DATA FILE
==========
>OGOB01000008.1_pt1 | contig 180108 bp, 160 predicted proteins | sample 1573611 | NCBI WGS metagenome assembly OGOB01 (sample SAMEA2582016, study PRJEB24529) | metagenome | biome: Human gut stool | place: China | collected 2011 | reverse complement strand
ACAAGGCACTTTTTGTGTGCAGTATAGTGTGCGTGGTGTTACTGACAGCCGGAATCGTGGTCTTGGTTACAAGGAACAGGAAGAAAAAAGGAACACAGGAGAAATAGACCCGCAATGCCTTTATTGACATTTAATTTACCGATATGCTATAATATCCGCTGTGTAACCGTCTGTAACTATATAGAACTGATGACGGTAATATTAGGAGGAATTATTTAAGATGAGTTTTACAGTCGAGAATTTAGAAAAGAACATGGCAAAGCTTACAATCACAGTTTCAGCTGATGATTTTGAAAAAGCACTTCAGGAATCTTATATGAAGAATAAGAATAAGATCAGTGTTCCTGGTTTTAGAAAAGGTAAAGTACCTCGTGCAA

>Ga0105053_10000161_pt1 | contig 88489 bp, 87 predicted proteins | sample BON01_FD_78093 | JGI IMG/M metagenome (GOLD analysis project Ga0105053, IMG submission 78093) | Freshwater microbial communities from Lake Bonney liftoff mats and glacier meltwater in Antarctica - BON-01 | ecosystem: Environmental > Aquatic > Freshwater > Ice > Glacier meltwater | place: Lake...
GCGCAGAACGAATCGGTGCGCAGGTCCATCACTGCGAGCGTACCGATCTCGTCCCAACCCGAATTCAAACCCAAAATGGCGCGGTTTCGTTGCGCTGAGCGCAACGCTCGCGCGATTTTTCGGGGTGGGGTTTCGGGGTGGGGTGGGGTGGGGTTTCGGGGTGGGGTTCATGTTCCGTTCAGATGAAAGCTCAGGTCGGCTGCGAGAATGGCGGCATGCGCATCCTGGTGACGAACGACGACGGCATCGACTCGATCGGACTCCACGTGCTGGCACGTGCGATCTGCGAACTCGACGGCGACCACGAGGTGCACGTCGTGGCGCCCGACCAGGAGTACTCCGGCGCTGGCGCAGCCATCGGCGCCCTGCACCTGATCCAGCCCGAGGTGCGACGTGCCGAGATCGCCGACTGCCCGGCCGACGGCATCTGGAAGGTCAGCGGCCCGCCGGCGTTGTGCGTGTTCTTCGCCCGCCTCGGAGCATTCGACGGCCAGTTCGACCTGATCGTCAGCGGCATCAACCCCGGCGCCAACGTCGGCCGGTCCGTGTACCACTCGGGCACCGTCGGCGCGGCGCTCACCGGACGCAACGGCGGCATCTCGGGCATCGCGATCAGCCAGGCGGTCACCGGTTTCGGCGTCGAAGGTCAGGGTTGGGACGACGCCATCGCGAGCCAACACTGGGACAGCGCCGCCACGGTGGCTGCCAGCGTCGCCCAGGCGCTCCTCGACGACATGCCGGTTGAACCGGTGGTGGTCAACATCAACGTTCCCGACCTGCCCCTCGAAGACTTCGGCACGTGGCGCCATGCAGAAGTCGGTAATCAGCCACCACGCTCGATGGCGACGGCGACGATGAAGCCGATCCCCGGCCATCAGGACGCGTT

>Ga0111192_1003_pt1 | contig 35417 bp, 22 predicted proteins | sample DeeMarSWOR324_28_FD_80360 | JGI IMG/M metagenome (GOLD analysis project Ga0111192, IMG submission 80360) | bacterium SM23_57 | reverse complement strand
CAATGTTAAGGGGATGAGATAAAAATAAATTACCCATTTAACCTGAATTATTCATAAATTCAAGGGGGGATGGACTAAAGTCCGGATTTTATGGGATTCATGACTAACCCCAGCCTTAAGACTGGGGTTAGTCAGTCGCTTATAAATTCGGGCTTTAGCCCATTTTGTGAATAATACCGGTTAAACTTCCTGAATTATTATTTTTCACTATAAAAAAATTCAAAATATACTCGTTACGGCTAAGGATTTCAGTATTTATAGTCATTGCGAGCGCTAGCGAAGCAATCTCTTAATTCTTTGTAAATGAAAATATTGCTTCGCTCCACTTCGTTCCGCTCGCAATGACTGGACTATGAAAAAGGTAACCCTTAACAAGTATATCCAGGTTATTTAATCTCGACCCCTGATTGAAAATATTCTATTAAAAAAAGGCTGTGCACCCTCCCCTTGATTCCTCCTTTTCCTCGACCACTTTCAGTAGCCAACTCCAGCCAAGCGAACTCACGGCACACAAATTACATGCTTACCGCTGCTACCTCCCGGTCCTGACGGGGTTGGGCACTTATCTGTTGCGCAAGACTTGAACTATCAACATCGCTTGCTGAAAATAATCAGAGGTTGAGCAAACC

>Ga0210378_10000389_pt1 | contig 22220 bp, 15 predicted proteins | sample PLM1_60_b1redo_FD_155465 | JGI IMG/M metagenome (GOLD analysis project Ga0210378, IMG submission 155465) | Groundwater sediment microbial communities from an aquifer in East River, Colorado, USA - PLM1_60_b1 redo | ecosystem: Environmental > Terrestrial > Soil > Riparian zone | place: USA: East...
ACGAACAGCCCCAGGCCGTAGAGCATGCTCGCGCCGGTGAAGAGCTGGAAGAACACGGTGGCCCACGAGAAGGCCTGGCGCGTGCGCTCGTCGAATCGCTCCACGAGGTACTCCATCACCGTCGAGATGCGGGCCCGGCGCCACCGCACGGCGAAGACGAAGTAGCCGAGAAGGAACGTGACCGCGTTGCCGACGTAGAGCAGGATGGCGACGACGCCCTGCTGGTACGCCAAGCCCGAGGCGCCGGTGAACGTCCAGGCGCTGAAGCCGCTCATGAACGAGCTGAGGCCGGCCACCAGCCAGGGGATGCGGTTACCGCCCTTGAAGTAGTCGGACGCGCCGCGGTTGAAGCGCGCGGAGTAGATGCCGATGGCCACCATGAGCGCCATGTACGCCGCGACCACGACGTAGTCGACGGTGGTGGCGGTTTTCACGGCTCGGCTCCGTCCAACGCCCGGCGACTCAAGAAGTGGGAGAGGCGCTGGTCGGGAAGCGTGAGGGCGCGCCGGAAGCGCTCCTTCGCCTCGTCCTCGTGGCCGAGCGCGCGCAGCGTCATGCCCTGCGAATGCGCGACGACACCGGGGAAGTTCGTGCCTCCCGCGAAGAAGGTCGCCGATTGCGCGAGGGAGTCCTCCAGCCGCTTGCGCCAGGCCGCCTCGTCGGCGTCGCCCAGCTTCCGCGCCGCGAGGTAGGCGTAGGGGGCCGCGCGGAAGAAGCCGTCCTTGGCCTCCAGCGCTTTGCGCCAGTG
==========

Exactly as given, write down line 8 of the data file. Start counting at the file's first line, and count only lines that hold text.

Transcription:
ACGAACAGCCCCAGGCCGTAGAGCATGCTCGCGCCGGTGAAGAGCTGGAAGAACACGGTGGCCCACGAGAAGGCCTGGCGCGTGCGCTCGTCGAATCGCTCCACGAGGTACTCCATCACCGTCGAGATGCGGGCCCGGCGCCACCGCACGGCGAAGACGAAGTAGCCGAGAAGGAACGTGACCGCGTTGCCGACGTAGAGCAGGATGGCGACGACGCCCTGCTGGTACGCCAAGCCCGAGGCGCCGGTGAACGTCCAGGCGCTGAAGCCGCTCATGAACGAGCTGAGGCCGGCCACCAGCCAGGGGATGCGGTTACCGCCCTTGAAGTAGTCGGACGCGCCGCGGTTGAAGCGCGCGGAGTAGATGCCGATGGCCACCATGAGCGCCATGTACGCCGCGACCACGACGTAGTCGACGGTGGTGGCGGTTTTCACGGCTCGGCTCCGTCCAACGCCCGGCGACTCAAGAAGTGGGAGAGGCGCTGGTCGGGAAGCGTGAGGGCGCGCCGGAAGCGCTCCTTCGCCTCGTCCTCGTGGCCGAGCGCGCGCAGCGTCATGCCCTGCGAATGCGCGACGACACCGGGGAAGTTCGTGCCTCCCGCGAAGAAGGTCGCCGATTGCGCGAGGGAGTCCTCCAGCCGCTTGCGCCAGGCCGCCTCGTCGGCGTCGCCCAGCTTCCGCGCCGCGAGGTAGGCGTAGGGGGCCGCGCGGAAGAAGCCGTCCTTGGCCTCCAGCGCTTTGCGCCAGTG